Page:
NYCC 2012: Evil Dead & The Science Of A Good Remake

By bill - October 31, 2012

Everyone knows remakes can be a bad idea, but the creators of the new Evil Dead believe they have side-stepped the pitfalls of lousy reboots, to come up with a new story worth telling.
Evil Dead‘s director Fede Alvarez admitted at New York Comic Con he was scared when he started on such a daunting project as retelling the Sam Raimi classic. But he was quick to admit, he’s a diehard fan of the series himself, and that gave him confidence. “As a fan, when I have a property that I love, some saga that I love, and somebody is about to give me something new, that is good… there is nothing more exciting.”

He does realize what a fine line pulling off a remake of a classic can be. “We’ve all been burned so badly, you go ‘No don’t do that to me!’ The magic about movies is, they’re not [just] manmade. It’s not being made by somebody sitting at a table going ‘What should happen next?’ It just feels like this magic thing that happened is there,” he explained. “So when we see a bad version of it, or a bad remake or a bad sequel… suddenly the whole fantasy of that is affected by the bastard brother [of the original]. We put a lot of pressure on ourselves to try and make it good.”

Alvarez believes having original producers Raimi, Bruce Campbell and Rob Tapert. “On bad remakes of the past, sometimes you cannot blame the filmmakers because in a lot of those remakes we saw of classic films from the 80s– those movie are owned by the big studios. The original filmmakers has no involvement in that anymore. Bruce, Sam and Rob Tapert, they own [Evil Dead], and they have the freedom to do whatever they want with it,” he said. “That’s why it’s  a completely different story. It’s them sitting with me going ‘Let’s do this, let’s try that.’ There’s no studio blocking shit, there’s no ‘Let’s make it PG-13.’ Our movie right now is NC-17, we’re gonna have to try to trim it here and there to make it R, because it’s out of control. There’s no controlling, there’s no fear, because we have none.”

Campbell was on the same page, stating that one of the things that makes their new movie work is making sure it stays it’s own story, it’s own beast. “Fede made it all his own,” the actor/ producer asserted. “As producers, we have not exploited this whatsoever,” Campbell continued, discussing the difference between his franchise and other exploited horror icons like Jason, Freddy and Leatherface. “I hope that fans realize we are being very loyal to them, and we appreciate their violent loyalty to us. We don’t wanna break that trust.”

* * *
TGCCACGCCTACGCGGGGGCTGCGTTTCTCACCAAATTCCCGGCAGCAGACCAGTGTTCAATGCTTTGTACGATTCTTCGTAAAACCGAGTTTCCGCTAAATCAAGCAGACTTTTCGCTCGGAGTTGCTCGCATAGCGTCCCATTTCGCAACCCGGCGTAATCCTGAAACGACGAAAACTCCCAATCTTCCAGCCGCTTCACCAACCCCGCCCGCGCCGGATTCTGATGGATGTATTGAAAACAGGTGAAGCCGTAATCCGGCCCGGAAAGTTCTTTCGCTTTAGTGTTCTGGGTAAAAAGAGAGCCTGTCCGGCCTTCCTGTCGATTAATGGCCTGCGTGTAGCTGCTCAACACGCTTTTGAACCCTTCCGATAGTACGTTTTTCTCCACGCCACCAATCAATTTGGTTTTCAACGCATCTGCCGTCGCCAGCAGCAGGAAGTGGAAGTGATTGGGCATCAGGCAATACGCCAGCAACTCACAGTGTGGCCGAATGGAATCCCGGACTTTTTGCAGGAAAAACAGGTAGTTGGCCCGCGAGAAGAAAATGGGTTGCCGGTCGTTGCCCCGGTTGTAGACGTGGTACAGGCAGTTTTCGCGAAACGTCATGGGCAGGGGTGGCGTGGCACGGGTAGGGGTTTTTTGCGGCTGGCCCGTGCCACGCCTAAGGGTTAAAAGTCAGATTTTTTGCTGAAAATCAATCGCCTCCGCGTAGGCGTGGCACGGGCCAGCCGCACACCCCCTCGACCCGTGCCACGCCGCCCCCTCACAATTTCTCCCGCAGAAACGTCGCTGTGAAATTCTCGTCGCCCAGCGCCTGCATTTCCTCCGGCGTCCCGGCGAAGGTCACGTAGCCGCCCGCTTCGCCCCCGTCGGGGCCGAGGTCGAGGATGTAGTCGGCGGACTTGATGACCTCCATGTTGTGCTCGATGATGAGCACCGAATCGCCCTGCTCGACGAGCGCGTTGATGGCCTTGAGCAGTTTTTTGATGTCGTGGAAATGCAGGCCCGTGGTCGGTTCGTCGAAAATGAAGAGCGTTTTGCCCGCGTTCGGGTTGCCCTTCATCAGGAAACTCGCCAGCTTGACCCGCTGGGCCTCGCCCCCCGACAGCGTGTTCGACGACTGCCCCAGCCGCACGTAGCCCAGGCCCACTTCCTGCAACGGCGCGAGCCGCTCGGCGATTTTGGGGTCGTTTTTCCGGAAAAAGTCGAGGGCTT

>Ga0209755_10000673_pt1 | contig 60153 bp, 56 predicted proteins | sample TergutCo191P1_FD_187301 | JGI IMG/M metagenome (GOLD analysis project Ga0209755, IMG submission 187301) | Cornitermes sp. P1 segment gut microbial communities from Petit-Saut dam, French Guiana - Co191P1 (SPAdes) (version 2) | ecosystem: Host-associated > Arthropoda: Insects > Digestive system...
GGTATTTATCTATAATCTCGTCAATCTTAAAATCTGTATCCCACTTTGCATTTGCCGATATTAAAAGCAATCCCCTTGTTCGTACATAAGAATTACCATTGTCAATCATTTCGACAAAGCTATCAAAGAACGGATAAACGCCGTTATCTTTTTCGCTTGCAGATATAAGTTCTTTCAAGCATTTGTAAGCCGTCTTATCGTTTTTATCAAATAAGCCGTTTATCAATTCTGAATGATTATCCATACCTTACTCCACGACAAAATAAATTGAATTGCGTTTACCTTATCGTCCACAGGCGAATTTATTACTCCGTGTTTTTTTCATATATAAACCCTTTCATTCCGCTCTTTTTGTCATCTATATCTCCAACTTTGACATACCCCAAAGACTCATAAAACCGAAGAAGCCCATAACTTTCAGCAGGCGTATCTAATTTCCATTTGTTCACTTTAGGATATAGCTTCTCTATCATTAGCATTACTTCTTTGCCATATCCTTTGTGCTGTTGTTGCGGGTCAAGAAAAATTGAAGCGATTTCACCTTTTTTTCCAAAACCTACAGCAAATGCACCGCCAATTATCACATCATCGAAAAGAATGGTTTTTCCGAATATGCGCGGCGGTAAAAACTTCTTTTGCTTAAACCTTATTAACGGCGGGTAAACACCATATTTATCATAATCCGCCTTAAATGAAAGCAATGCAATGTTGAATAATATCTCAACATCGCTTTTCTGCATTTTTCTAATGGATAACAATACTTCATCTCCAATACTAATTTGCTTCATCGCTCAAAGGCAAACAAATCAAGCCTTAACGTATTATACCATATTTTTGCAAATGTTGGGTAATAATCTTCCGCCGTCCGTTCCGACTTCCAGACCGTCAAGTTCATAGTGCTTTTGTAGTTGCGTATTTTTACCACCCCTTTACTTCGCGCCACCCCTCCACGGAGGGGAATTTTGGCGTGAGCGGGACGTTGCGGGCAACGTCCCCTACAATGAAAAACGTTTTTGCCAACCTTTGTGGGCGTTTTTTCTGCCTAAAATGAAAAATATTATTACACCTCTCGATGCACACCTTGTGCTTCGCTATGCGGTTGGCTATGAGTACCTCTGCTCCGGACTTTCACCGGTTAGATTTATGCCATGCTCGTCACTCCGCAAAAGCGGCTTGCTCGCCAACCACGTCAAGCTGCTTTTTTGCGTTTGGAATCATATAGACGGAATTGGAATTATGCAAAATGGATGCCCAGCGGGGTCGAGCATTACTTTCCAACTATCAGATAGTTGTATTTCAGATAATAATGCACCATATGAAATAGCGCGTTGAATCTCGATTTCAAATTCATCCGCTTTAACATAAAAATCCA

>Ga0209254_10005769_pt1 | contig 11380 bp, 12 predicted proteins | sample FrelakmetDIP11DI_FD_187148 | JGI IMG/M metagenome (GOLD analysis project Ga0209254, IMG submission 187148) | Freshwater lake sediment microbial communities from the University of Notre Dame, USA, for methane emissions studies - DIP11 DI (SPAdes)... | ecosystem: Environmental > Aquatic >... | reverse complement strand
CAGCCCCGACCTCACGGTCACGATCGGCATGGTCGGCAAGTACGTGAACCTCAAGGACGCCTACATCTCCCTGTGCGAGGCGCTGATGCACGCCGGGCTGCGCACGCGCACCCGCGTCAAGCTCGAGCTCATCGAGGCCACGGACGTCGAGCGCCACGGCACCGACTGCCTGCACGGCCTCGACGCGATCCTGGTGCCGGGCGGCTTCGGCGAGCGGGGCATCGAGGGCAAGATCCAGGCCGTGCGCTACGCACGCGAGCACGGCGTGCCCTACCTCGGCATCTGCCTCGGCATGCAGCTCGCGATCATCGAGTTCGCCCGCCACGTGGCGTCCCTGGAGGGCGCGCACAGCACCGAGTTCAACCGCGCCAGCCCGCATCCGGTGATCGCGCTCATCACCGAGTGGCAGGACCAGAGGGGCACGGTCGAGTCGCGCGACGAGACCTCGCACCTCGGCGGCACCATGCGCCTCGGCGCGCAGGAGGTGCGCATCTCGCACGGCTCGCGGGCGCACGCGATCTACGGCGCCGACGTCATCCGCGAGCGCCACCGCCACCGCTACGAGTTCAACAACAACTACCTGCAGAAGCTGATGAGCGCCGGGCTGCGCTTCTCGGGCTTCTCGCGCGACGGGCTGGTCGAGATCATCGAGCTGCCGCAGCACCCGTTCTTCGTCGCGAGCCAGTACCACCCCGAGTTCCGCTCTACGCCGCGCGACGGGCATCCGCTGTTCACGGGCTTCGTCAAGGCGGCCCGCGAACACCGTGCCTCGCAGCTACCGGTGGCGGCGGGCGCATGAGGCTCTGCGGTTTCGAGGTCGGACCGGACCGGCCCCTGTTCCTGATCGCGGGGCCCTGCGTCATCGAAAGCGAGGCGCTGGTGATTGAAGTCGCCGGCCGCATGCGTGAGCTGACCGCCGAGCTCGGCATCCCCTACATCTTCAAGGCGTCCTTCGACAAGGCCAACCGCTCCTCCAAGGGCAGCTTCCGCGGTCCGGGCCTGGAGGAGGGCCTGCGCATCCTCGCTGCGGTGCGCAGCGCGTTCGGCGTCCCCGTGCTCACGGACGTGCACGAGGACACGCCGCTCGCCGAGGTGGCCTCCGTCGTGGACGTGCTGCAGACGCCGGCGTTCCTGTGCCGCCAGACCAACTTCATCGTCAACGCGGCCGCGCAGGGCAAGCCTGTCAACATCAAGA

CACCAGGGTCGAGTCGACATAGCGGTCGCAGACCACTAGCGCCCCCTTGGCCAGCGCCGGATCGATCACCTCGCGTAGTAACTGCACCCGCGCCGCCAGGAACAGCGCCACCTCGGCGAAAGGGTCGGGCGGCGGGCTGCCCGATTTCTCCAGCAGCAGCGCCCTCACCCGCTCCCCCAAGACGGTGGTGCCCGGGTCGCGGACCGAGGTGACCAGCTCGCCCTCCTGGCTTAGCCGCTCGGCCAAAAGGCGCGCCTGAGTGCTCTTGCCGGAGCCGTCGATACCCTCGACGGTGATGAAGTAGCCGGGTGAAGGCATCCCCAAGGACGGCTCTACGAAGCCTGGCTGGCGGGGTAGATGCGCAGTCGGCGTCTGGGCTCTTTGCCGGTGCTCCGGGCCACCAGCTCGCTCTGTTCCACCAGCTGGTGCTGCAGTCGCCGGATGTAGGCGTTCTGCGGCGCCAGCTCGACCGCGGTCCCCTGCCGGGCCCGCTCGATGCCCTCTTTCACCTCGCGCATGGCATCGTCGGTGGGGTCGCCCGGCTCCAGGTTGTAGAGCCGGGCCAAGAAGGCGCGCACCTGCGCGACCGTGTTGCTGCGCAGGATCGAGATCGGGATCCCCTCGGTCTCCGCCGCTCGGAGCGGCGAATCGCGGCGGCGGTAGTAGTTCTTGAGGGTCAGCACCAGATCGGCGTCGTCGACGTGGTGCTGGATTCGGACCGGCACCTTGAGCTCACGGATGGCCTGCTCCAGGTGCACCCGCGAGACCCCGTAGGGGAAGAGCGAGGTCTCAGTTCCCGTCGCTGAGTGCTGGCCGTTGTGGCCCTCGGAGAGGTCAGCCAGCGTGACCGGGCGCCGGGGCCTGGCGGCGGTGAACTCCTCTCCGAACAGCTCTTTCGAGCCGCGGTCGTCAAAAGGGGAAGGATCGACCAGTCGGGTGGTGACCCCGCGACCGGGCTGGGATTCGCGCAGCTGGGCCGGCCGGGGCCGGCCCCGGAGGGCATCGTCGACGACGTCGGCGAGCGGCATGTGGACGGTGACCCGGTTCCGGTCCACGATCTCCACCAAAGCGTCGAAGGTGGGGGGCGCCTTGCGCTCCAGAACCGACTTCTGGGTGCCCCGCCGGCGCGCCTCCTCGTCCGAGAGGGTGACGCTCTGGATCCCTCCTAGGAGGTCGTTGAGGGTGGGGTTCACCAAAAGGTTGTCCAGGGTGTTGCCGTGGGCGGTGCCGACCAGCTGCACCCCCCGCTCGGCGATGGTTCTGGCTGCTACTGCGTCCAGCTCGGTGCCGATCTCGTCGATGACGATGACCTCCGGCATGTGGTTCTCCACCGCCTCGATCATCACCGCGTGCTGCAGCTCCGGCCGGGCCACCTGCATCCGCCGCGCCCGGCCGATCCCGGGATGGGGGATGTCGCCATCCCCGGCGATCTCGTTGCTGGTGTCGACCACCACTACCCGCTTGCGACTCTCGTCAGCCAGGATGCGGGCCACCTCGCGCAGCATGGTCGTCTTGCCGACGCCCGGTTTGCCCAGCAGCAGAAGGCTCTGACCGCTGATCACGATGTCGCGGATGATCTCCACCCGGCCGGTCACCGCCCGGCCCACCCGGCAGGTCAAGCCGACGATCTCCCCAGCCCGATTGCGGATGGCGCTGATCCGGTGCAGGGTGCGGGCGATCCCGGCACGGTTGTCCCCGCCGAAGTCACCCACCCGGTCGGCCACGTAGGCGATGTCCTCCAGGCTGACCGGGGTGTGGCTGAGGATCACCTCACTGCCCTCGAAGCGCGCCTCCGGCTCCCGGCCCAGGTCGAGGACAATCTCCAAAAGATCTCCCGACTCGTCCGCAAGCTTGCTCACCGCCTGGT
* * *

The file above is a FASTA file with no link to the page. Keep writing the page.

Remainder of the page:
Along with a fresh take, it was just as important for Alvarez to make sure he put his own visual style on his movie, instead of copying the signature styles Raimi employed in the original. “Every time I was doing a shot that reminded me of the original, I felt soulless and depressed,” he recalled. “I was like ‘I cannot do this, why am I doing this?’ and I would just stop and think again and do it a different way. The tools that we have today are different from what they had– they had a piece of wood, and the camera there– we have a little more technology these days. But I didn’t want to approach it that way. It’s very raw in the way we shot it. Half of the movie is just hand-held and in your face. It’s just a reactive camera to what’s going on, to make it very raw and very realistic.  And suddenly the camera would just stop– there’s a moment where the camera is handheld and you will turn around and suddenly it’s going to lock and go very steady because there’s a supernatural element. When we’re shooting supernatural, and the Necroniomicon is on the table, suddenly everything is different, steadier.”